Lloyd Evans

    Boris is back

    Boris is back
    (Credit: Parliament TV)
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    Boris looks quite the statesman as he deals with the Ukraine crisis. MPs have spotted this and they want to join in. At PMQs the chamber was a-flutter with the colours of Ukraine. Female MPs sported blue skirts and gold blouses. One wore a pair of bright yellow tights from M&S’s ‘Je Suis Kiev’ range. Nearly every MP had a Ukrainian badge pinned to their lapels. And Boris himself showcased the fashionable two-tone style: blonde hair and blue eyes, plus a tie in the same azure hue. A walking Ukrainian flag leads our country. 

    Before questions began, the Commons rose as one and saluted Ukraine’s ambassador who was in the public gallery. The house was grateful not just for his presence but for his decision not to make a speech. This left more time for our elected windbags to hog the floor.

    Opportunism was rife. Chris Bryant had a ‘Munich’ moment. He felt ashamed, he said, that the UK had not ‘guaranteed the territorial integrity of Ukraine’. Clearly he was egging appeaser Boris to begin hostilities straight away. But no in fact. ‘I don’t want war,’ added Bryant, confusingly. ‘Nobody does.’ So what’s his game? Apparently he’s trying to start world war three while sitting on the fence.

    Sir Keir Starmer offered his support for the newly popular Prime Minister. Labour’s leader is now pro-Nato and anti-Kremlin which is exactly the opposite of the party’s position during the Corbyn era. Thanks to Ukraine, Boris has vanquished Corbynism once and for all, and although Starmer wants to take the credit he hasn’t enjoyed a surge in the polls. In fact, the death of Corbynism has exposed Starmer as strategically paralysed and morally inert. He’s exactly like the political waxwork he so closely resembles. He can’t move from left to right without someone else shifting him.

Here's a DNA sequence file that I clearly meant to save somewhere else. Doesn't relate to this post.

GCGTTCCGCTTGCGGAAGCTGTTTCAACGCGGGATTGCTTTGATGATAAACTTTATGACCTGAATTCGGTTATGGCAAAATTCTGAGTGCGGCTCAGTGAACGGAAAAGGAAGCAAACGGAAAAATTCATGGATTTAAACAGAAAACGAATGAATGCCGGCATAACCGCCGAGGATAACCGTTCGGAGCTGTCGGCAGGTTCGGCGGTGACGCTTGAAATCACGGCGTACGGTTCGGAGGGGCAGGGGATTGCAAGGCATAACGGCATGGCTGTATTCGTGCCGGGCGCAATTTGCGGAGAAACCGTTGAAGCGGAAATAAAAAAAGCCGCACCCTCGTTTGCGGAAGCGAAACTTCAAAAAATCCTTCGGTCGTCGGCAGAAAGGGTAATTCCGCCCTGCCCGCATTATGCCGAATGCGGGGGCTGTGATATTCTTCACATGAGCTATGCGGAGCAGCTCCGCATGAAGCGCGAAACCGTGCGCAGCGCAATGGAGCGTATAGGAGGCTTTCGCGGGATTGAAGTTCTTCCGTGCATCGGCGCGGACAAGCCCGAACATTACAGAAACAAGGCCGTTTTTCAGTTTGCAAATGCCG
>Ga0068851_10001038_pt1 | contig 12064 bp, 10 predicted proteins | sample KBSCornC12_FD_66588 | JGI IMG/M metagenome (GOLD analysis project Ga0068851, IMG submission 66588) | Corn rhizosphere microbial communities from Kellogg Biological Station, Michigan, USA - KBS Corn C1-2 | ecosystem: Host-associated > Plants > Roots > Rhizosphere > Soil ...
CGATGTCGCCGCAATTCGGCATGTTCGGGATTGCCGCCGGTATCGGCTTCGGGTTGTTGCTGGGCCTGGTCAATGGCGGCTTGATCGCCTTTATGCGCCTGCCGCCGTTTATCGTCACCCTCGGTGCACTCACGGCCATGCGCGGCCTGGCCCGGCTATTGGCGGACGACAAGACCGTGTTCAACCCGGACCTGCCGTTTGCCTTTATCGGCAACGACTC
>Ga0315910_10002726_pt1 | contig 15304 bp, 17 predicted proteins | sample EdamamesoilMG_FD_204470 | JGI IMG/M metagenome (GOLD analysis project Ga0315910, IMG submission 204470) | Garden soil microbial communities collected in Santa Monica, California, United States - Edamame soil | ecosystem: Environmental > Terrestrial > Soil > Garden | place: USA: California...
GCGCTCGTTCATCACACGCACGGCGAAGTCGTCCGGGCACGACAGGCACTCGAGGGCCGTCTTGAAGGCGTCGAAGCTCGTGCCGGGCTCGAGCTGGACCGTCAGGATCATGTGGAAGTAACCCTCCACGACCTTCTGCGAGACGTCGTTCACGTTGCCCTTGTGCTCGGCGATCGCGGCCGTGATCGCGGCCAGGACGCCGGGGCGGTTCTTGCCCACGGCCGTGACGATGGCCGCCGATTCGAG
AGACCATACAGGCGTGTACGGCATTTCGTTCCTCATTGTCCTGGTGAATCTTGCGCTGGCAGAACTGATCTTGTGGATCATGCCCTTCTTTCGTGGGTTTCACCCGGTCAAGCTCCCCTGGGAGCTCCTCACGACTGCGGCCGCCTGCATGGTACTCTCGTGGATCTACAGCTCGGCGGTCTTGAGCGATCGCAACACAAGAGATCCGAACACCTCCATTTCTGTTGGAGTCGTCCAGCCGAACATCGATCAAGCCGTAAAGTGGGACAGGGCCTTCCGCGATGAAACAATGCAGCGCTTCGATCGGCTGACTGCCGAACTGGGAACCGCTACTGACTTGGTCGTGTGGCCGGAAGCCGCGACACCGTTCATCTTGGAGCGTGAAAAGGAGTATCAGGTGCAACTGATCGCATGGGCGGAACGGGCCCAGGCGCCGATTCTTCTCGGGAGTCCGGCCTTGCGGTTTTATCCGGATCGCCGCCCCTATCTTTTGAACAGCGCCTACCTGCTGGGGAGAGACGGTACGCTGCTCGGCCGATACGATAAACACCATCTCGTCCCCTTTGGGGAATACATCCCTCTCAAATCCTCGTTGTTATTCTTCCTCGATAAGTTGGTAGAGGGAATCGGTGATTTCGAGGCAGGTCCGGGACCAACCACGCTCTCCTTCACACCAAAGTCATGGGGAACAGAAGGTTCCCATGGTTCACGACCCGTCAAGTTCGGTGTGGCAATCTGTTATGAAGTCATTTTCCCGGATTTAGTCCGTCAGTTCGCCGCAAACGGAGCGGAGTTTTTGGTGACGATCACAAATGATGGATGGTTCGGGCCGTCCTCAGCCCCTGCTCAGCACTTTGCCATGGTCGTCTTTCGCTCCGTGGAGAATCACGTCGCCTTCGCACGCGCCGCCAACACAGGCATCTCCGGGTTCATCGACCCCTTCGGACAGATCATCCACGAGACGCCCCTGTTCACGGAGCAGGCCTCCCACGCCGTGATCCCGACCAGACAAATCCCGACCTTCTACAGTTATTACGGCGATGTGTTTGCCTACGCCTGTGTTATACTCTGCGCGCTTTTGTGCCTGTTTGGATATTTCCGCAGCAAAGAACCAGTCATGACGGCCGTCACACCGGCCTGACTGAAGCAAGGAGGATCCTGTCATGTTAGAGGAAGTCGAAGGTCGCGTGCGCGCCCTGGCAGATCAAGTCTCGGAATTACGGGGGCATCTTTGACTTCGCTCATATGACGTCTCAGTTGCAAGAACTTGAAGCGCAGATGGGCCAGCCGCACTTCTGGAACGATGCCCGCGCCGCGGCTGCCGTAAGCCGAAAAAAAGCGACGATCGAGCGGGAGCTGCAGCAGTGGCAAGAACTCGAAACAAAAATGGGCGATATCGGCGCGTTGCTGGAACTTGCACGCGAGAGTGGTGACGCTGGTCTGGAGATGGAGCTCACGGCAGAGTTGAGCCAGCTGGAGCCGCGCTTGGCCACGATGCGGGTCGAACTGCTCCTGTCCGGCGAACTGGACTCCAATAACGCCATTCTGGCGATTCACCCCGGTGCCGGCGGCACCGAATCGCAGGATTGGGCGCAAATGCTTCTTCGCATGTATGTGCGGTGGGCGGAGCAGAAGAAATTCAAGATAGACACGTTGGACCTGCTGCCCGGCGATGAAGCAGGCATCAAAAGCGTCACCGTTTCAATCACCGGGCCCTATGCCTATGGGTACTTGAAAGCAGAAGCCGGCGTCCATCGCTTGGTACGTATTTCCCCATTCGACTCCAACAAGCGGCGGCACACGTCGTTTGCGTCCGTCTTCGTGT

Starmer called for sanctions against Chelsea owner, Roman Abramovich. But sanctions are a slow and lumbering beast. Far easier to get neighbouring Fulham to invade Stamford Bridge and annex it. That’s the sort of language Putin understands.

    Sir Keir had spent the morning flipping through property brochures where he came across two high-value apartments in Westminster owned by Russians. He rang the estate agent for a valuation and learned that these sumptuous properties, benefiting from exquisite refurbishments by leading local designers, are worth £11m. Sir Keir was angry that the identity of their foreign owners had been concealed behind ‘shell companies’. He said he wants that loophole closed immediately, and on a national scale. It turns out that there are properties owned by dodgy oligarchs all over the country. Perhaps they could be seized by parliament and demolished to make way for a new high-speed railway?

    Kate Osborne asked about ‘Covid’ which had everyone scratching their heads and rummaging through their memory banks. Covid? What was that?

    Professional headline-grabber Ian Blackford declared Putin a war criminal who should be charged in the Hague. His question caught the house’s mood. Self-righteous, belligerent and posturing. Military zealots packed the benches. Liam Fox said that now is the moment for Putin’s oligarch friends to betray and depose him. His call was urgent. ‘Time is life!’ he said. It sounded like a coded message to the Russian mafia.

    More than one SNP member complained that the UK has let Ukraine’s refugees down. Boris puffed his lungs full of air and invoked Britain’s long history of accepting migrants fleeing war. ‘We have a proud, proud record!’ he cried. ‘Look at the record just under my premiership!’

    Cheers of approval greeted this roar. A great beast has reawakened. Cometh the hour, cometh the World King. Barely a month ago, serious analysts were suggesting that Boris might quit because he was photographed next to a bottle of Prosecco and a bag of nibbles. A century seems to have passed since then.

    Written byLloyd Evans

    Lloyd Evans is The Spectator's sketch-writer and theatre critic

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